KO: You're right that having a disciplined process and system is crucial, especially when navigating times of change and uncertainty. Indeed (speaking of change), the way we work is rapidly changing. Spurred by the COVID-19 pandemic, remote/hybrid work is becoming a more permanent fixture of our professional lives. This presents both noteworthy challenges and opportunities. For instance, while remote/hybrid work encourages the adoption of technological tools that make collaboration more seamless, it can also make building and maintaining organic professional relationships somewhat harder. What do you think is the relationship between goal-setting and building team cohesion in our increasingly hybrid work environment?

TL: I think every person has a strong desire to have a clear purpose and be part of a thriving team. I have found no better way to build this intersection than to gather a small group of individuals committed to the same core principles and working together to set Big, Hairy, Audacious Goals (BHAGs). Some of the most rewarding times I have experienced have been getting a core group of our practice team together (shareholders and associates) to look ahead at opportunities and challenges and craft a group plan to expand our business and build deeper client relationships. We then put the big goal on paper (sometimes including a particular theme for the year) and then divided up responsibilities for various parts of it across all team members. This included client visits, writing articles, and attending industry events where clients would be in attendance. While these examples are pre-pandemic, our team was spread out across multiple Baker Donelson offices. We built cohesion and engagement by working on our core plan together. And we made sure to take time to celebrate wins, including getting together in person for times of fun.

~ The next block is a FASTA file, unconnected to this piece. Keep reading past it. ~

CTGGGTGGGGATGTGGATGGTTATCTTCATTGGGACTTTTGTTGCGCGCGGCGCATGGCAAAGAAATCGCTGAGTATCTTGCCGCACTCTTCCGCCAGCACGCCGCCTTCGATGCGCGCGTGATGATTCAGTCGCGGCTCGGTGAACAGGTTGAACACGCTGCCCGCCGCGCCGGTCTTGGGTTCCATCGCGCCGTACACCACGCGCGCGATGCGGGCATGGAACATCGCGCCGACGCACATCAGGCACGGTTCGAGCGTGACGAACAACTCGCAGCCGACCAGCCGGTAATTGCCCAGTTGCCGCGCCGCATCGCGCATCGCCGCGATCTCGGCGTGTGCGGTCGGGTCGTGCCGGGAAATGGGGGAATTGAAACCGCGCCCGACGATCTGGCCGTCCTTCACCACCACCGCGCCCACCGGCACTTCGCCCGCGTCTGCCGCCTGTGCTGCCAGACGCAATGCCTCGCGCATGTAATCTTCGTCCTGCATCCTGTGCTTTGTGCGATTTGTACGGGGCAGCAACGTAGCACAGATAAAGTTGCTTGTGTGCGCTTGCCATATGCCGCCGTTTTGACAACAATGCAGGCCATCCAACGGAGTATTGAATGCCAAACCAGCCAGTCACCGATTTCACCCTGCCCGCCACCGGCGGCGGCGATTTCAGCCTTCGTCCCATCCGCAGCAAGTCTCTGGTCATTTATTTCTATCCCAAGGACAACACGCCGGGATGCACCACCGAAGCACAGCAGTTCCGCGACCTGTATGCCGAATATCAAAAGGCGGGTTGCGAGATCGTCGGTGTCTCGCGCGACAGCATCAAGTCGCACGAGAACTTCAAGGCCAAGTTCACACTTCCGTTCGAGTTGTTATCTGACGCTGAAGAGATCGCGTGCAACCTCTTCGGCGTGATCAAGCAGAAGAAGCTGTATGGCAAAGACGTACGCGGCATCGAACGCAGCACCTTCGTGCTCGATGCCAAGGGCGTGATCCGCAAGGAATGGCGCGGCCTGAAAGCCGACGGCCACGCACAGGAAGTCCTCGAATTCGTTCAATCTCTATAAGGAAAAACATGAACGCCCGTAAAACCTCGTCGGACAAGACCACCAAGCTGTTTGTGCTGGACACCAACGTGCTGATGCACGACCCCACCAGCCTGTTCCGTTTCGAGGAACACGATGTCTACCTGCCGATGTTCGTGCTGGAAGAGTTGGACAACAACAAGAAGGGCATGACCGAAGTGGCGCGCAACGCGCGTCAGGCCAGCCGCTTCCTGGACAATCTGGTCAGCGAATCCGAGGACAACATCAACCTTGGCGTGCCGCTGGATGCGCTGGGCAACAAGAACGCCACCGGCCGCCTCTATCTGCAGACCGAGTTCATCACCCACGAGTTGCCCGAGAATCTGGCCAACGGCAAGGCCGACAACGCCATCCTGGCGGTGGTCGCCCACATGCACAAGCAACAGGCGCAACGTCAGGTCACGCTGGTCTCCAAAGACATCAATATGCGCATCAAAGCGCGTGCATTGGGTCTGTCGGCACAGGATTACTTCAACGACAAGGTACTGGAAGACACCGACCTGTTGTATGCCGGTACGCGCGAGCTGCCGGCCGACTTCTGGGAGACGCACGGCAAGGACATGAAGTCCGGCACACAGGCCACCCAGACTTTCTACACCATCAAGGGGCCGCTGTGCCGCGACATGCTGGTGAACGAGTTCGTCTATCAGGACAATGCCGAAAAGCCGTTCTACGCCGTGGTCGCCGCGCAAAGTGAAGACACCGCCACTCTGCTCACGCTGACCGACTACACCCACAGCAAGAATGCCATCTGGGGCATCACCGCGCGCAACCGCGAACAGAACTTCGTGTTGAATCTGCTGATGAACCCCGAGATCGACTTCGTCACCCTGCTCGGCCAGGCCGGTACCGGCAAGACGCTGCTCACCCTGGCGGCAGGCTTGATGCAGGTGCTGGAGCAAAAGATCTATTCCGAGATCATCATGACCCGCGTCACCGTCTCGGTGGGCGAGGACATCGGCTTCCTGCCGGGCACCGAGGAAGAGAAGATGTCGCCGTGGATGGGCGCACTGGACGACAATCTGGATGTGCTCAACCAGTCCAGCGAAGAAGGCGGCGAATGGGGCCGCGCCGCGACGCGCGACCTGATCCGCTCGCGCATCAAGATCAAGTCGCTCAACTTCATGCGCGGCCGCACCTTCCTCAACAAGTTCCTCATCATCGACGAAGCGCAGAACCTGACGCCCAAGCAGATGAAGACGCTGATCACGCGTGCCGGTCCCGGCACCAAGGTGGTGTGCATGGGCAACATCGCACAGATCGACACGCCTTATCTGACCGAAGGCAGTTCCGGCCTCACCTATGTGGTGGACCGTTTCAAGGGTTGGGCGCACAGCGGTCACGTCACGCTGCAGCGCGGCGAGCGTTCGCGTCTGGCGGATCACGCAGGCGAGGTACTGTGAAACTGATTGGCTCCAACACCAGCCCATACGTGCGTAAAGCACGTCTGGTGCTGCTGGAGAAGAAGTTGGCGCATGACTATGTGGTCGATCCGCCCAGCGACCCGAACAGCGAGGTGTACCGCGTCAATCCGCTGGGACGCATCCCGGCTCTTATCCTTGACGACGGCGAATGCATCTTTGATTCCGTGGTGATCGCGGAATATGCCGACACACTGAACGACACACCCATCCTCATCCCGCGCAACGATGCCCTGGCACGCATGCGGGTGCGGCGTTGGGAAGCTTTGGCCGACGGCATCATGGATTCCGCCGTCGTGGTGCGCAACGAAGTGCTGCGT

KO: I really like the BHAGs concept, because it reminds me of a saying that I'm particularly fond of: "go big or go home." In my mind, it's not necessarily about having the biggest goals imaginable, but the fact that you can really make an impact when you set your sights high and establish clear objectives. Can you share an anecdote that speaks to the impact that goal-setting has had in your time as CEO (or in practice prior to becoming CEO)?